An Unlikely Deliverer of an Undeserving People

Tom Ascol
| Judges 3:12-31

Pastor Tom Ascol finds in Judges 3:12-31 “An Unlikely Deliverer of Undeserving People.” The picture presented in this portion of Scripture points to an even greater Deliverer of other undeserving people.

In this passage God provides the judge Ehud to rescue Israel. The nation had been defeated by an unlikely foe, Moab. Moab was related to Israel through Abraham’s father. Furthermore, Moab did not live in Canaan and had been terrified by Israel when Israel passed through their country during the Exodus. Still, Moab enslaved Israel for eighteen years. Eglon, the Moabite king, almost as if to add insult to injury, established a residence in Jericho. The unlikeliness of Moabite dominance pictures potential pitfalls in the lives of believers. Jericho was Israel’s first conquest in the Promised Land. This scenario provides an analogy to modern believers. Can we envision areas of our lives that supposedly seem to have been mastered but which present problems later in a Christian’s walk? Sin does not sleep; it is deceitful and always at the door ready to defile. Even a believer’s Jericho, their first overcoming of sin, is no assurance of a forever-conquest of that sin.

Yet, God once again raised up a judge in response to Israel’s crying out. Ehud was an unlikely deliverer. The original Hebrew can be read to indicate Ehud may have had a deformed right hand. In addition, the right hand was considered the more honorable. Psalm 110:1, for instance, says God establishes His Chosen One at His right hand. Further, a deformed hand surely would not indicate a warrior. The nation would not normally look to such a one for deliverance. Yet God may have used this disability to enable Ehud’s private audience with Eglon. The unlikely meeting of an enslaved leader without guards for the king points to lowered precautions. Nonetheless, Pastor Ascol notes this unlikely deliverer delivered his people in an unlikely manner. A concealed dagger was thrust into the king, the door locked, and Ehud escaped soon rallying troops to defeat leaderless Moab. Ehud’s disability or out-of-the-norm abilities were used by God. An apparent drawback became an advantage.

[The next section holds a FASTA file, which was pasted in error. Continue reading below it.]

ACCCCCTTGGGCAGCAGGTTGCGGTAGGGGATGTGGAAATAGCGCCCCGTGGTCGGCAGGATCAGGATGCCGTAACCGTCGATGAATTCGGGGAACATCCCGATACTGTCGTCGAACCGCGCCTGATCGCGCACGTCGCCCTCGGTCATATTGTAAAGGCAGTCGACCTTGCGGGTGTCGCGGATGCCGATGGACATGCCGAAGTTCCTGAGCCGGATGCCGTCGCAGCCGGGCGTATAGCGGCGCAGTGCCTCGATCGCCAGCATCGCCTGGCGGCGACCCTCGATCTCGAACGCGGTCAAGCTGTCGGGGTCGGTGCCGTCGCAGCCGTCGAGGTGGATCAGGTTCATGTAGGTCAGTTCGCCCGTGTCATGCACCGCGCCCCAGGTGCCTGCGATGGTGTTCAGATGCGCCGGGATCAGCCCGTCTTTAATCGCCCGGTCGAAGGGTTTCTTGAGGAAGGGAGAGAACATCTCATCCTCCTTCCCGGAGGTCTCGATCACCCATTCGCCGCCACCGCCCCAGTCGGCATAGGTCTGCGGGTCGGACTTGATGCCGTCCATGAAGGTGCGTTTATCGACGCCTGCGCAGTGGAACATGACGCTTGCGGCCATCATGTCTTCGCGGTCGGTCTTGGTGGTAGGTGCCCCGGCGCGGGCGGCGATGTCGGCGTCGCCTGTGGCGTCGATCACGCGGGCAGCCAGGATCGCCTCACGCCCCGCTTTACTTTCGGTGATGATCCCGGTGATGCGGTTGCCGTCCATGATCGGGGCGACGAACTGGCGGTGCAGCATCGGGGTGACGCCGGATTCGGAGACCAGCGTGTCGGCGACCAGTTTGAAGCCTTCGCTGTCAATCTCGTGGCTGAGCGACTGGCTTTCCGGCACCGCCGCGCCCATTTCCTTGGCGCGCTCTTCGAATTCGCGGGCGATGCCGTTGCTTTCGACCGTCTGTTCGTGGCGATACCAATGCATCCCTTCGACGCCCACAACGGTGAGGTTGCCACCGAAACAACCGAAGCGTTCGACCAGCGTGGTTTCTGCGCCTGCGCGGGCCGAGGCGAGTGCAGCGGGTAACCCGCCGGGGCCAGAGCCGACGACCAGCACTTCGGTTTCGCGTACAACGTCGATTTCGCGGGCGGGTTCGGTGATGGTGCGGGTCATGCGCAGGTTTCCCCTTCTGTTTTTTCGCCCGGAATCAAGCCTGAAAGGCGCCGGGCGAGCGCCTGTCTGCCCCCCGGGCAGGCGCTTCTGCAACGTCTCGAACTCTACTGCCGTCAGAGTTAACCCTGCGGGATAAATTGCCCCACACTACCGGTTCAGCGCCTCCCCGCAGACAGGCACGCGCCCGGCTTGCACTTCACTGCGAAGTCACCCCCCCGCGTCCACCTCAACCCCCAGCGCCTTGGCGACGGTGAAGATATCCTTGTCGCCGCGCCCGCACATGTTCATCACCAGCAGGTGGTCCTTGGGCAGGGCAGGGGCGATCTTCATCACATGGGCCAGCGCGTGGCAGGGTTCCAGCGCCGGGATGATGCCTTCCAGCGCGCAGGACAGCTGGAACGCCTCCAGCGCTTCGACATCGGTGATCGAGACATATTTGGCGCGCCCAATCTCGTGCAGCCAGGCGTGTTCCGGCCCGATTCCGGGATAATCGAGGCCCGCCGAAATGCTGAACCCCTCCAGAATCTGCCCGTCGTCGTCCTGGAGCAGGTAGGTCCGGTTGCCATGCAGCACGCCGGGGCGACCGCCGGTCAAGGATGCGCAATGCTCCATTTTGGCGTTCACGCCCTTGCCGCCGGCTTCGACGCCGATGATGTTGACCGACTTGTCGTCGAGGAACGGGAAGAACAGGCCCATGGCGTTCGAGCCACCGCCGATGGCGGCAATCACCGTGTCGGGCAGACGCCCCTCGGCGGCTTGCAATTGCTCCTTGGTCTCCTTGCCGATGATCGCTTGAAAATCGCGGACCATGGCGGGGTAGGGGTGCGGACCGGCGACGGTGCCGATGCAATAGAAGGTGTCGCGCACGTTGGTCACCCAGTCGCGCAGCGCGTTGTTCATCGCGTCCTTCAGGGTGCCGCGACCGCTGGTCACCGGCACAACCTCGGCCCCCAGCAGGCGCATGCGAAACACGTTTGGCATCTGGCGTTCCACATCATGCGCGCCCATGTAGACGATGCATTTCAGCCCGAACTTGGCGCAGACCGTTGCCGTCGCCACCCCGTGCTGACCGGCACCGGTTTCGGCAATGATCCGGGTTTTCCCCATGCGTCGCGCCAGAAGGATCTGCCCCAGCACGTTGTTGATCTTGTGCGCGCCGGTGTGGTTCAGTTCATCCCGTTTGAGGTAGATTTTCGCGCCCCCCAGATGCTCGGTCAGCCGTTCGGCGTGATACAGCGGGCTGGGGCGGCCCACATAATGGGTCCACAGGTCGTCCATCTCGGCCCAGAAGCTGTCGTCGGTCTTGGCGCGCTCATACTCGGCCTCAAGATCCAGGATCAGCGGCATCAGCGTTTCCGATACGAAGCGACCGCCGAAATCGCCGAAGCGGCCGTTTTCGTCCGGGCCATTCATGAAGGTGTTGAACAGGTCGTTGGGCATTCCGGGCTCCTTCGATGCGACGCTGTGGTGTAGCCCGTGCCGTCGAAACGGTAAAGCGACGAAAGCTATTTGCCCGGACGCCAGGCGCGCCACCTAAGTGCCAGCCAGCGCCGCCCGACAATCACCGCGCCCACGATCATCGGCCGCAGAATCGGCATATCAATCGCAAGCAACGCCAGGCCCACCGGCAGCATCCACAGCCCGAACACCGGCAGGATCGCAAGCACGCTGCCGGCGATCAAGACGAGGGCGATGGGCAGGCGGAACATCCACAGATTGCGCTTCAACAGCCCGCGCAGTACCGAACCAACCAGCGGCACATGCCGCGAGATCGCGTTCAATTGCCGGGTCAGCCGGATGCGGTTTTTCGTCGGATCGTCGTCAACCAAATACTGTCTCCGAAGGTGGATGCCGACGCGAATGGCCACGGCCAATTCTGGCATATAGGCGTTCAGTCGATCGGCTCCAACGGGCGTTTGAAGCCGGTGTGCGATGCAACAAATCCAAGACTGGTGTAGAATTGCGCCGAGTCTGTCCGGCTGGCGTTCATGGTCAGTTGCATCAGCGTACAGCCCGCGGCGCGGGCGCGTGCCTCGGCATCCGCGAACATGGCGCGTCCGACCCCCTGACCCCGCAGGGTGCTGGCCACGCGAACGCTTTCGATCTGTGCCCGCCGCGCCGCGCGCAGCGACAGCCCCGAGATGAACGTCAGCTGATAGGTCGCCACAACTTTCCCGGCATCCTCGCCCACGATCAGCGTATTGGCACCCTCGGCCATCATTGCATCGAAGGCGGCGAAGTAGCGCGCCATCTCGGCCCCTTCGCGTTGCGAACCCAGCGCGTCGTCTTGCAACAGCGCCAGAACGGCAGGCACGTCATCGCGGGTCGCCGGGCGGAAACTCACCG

The greater picture, the picture of which this deliverance is but a shadow, points to the Lord Jesus Christ. Throughout the Old Testament God was moving to fulfill the promise of a Savior made in the Garden immediately after the Fall. That promise survived war, good and evil kings, division, and captivity to find ultimate fulfillment in the Lord Jesus Christ. He too was an unlikely deliverer. Born of a young maiden in a stable, the nation would not look to Him for deliverance. Israel envisioned a military conqueror as its physical savior freeing them from Rome. Instead, Jesus came as a servant willingly giving of Himself for the spiritual salvation of those that turned to Him freeing them from the eternal ravages of sin. That unlikely deliverer, the Savior, still willingly delivers the undeserving in the unlikely way of the Cross. Salvation is available only by turning to Him.